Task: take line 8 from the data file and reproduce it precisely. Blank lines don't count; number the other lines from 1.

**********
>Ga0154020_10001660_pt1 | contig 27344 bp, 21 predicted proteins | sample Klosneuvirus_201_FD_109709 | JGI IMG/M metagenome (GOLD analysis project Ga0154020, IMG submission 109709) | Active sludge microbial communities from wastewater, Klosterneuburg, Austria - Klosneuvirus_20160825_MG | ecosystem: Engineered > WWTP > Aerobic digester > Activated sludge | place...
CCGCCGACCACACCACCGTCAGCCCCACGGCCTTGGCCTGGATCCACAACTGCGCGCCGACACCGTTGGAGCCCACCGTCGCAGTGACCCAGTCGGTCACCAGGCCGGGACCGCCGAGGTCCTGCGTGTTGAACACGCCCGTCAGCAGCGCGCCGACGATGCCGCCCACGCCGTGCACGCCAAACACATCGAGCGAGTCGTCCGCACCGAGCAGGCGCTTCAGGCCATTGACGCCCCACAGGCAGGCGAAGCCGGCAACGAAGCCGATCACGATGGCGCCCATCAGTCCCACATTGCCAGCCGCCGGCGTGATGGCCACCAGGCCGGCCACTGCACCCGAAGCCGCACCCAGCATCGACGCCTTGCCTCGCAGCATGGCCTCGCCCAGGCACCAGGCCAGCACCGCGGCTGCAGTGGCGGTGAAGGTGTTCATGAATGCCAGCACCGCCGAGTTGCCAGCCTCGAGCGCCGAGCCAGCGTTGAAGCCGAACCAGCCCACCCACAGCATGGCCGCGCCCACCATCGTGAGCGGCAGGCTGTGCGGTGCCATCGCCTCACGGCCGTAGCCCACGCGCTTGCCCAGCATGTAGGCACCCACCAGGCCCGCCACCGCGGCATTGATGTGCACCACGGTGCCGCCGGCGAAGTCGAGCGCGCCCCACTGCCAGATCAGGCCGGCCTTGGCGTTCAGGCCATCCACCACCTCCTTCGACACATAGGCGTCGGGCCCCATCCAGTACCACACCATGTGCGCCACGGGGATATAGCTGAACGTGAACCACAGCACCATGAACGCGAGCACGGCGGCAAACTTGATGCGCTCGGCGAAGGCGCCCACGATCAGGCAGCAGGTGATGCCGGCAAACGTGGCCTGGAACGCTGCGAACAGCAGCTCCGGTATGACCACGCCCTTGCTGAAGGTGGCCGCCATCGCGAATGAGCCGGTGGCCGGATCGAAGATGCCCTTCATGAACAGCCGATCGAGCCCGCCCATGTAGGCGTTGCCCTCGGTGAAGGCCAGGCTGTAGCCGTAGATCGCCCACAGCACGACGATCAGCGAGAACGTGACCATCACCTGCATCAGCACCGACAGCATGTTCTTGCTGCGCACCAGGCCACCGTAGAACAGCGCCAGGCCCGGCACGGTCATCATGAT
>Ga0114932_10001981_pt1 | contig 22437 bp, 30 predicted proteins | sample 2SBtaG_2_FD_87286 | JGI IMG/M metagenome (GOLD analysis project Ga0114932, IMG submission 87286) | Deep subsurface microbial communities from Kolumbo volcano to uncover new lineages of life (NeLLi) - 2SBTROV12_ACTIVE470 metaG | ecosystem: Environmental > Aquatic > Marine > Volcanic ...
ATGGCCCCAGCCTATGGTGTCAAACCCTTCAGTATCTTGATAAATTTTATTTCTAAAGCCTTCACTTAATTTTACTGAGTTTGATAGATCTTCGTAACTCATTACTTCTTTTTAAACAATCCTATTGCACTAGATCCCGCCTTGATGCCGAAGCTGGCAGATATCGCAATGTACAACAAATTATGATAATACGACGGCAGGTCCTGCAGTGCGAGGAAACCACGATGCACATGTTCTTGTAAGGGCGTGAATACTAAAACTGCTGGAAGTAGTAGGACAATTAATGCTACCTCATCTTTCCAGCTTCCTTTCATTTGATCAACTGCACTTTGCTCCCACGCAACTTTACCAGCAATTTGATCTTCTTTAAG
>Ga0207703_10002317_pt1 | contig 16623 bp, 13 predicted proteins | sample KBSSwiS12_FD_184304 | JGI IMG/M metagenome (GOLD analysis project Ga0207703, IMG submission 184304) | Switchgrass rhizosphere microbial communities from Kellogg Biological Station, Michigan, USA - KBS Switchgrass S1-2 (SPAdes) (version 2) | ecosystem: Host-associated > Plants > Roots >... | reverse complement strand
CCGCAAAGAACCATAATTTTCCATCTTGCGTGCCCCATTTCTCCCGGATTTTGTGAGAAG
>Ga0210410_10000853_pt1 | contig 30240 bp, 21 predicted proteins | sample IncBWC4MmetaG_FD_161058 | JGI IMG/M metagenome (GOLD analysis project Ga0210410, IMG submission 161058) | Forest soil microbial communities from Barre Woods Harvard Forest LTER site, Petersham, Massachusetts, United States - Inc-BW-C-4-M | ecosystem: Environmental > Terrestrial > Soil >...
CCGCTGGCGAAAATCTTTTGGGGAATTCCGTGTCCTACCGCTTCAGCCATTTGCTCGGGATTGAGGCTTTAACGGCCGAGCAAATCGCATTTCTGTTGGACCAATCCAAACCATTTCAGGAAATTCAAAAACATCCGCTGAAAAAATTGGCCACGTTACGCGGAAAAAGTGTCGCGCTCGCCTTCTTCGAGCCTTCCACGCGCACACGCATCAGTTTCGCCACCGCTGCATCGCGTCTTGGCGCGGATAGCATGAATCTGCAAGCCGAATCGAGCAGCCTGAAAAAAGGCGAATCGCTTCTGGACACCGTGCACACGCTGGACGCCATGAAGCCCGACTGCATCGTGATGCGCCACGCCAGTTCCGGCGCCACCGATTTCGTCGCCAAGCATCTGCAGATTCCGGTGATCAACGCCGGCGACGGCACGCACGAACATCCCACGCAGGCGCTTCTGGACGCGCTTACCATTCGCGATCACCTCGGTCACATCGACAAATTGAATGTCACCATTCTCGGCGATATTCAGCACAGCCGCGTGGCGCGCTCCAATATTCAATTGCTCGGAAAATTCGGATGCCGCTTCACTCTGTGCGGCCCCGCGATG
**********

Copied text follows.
CCGCTGGCGAAAATCTTTTGGGGAATTCCGTGTCCTACCGCTTCAGCCATTTGCTCGGGATTGAGGCTTTAACGGCCGAGCAAATCGCATTTCTGTTGGACCAATCCAAACCATTTCAGGAAATTCAAAAACATCCGCTGAAAAAATTGGCCACGTTACGCGGAAAAAGTGTCGCGCTCGCCTTCTTCGAGCCTTCCACGCGCACACGCATCAGTTTCGCCACCGCTGCATCGCGTCTTGGCGCGGATAGCATGAATCTGCAAGCCGAATCGAGCAGCCTGAAAAAAGGCGAATCGCTTCTGGACACCGTGCACACGCTGGACGCCATGAAGCCCGACTGCATCGTGATGCGCCACGCCAGTTCCGGCGCCACCGATTTCGTCGCCAAGCATCTGCAGATTCCGGTGATCAACGCCGGCGACGGCACGCACGAACATCCCACGCAGGCGCTTCTGGACGCGCTTACCATTCGCGATCACCTCGGTCACATCGACAAATTGAATGTCACCATTCTCGGCGATATTCAGCACAGCCGCGTGGCGCGCTCCAATATTCAATTGCTCGGAAAATTCGGATGCCGCTTCACTCTGTGCGGCCCCGCGATG